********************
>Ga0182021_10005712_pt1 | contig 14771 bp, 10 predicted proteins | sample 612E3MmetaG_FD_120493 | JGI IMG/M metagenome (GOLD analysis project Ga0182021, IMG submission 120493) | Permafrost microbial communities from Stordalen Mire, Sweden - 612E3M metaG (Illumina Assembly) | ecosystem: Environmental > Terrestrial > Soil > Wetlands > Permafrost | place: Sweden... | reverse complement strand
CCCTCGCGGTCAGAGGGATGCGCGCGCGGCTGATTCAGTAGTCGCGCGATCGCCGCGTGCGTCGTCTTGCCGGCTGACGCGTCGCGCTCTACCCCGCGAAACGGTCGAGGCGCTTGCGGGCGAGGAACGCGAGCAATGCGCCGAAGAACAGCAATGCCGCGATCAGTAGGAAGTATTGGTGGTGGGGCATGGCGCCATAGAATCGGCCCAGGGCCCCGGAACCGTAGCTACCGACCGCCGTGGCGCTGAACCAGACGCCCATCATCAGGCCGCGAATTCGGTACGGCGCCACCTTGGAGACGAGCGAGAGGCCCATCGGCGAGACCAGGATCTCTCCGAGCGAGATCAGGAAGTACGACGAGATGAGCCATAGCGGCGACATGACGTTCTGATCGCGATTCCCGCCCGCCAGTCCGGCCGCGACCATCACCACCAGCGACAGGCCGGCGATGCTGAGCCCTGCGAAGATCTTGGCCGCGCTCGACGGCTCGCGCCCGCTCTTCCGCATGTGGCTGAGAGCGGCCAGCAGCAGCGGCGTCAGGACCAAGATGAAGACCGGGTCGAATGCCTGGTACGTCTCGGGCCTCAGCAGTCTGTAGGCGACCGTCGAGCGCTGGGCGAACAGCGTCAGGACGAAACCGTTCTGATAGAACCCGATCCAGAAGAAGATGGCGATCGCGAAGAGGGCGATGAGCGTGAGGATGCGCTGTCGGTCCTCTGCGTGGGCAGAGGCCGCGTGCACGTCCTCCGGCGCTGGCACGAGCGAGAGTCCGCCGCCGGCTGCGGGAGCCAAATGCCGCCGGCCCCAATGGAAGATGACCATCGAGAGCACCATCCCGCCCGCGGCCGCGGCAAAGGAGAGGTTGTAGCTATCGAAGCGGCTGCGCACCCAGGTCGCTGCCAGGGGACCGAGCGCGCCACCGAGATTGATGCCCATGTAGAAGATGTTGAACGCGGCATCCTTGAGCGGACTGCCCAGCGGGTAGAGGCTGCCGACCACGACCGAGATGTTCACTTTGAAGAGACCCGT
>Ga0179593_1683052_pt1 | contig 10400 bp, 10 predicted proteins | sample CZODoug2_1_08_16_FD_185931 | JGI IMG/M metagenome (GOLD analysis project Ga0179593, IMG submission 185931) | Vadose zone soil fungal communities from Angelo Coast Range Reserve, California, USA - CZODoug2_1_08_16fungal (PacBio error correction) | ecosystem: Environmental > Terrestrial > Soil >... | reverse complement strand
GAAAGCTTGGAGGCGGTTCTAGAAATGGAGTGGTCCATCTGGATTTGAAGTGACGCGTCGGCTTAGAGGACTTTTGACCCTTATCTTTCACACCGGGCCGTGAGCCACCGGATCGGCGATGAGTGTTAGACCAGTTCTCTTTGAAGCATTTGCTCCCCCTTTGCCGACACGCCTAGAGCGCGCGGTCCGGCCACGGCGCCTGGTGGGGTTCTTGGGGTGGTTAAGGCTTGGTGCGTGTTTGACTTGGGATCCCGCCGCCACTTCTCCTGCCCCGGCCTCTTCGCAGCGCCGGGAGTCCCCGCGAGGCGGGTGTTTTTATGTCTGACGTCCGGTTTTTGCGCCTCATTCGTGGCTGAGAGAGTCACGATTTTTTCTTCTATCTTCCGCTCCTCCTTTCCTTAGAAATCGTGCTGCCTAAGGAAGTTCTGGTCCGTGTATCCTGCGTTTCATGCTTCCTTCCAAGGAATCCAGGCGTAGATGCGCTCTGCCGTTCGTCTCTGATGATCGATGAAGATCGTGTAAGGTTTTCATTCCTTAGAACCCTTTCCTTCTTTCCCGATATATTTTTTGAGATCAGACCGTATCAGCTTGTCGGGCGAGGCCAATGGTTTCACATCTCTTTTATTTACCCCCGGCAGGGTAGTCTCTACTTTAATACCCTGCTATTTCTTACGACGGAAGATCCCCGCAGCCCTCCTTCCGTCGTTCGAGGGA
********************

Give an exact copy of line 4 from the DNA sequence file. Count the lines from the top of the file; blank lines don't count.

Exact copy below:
GAAAGCTTGGAGGCGGTTCTAGAAATGGAGTGGTCCATCTGGATTTGAAGTGACGCGTCGGCTTAGAGGACTTTTGACCCTTATCTTTCACACCGGGCCGTGAGCCACCGGATCGGCGATGAGTGTTAGACCAGTTCTCTTTGAAGCATTTGCTCCCCCTTTGCCGACACGCCTAGAGCGCGCGGTCCGGCCACGGCGCCTGGTGGGGTTCTTGGGGTGGTTAAGGCTTGGTGCGTGTTTGACTTGGGATCCCGCCGCCACTTCTCCTGCCCCGGCCTCTTCGCAGCGCCGGGAGTCCCCGCGAGGCGGGTGTTTTTATGTCTGACGTCCGGTTTTTGCGCCTCATTCGTGGCTGAGAGAGTCACGATTTTTTCTTCTATCTTCCGCTCCTCCTTTCCTTAGAAATCGTGCTGCCTAAGGAAGTTCTGGTCCGTGTATCCTGCGTTTCATGCTTCCTTCCAAGGAATCCAGGCGTAGATGCGCTCTGCCGTTCGTCTCTGATGATCGATGAAGATCGTGTAAGGTTTTCATTCCTTAGAACCCTTTCCTTCTTTCCCGATATATTTTTTGAGATCAGACCGTATCAGCTTGTCGGGCGAGGCCAATGGTTTCACATCTCTTTTATTTACCCCCGGCAGGGTAGTCTCTACTTTAATACCCTGCTATTTCTTACGACGGAAGATCCCCGCAGCCCTCCTTCCGTCGTTCGAGGGA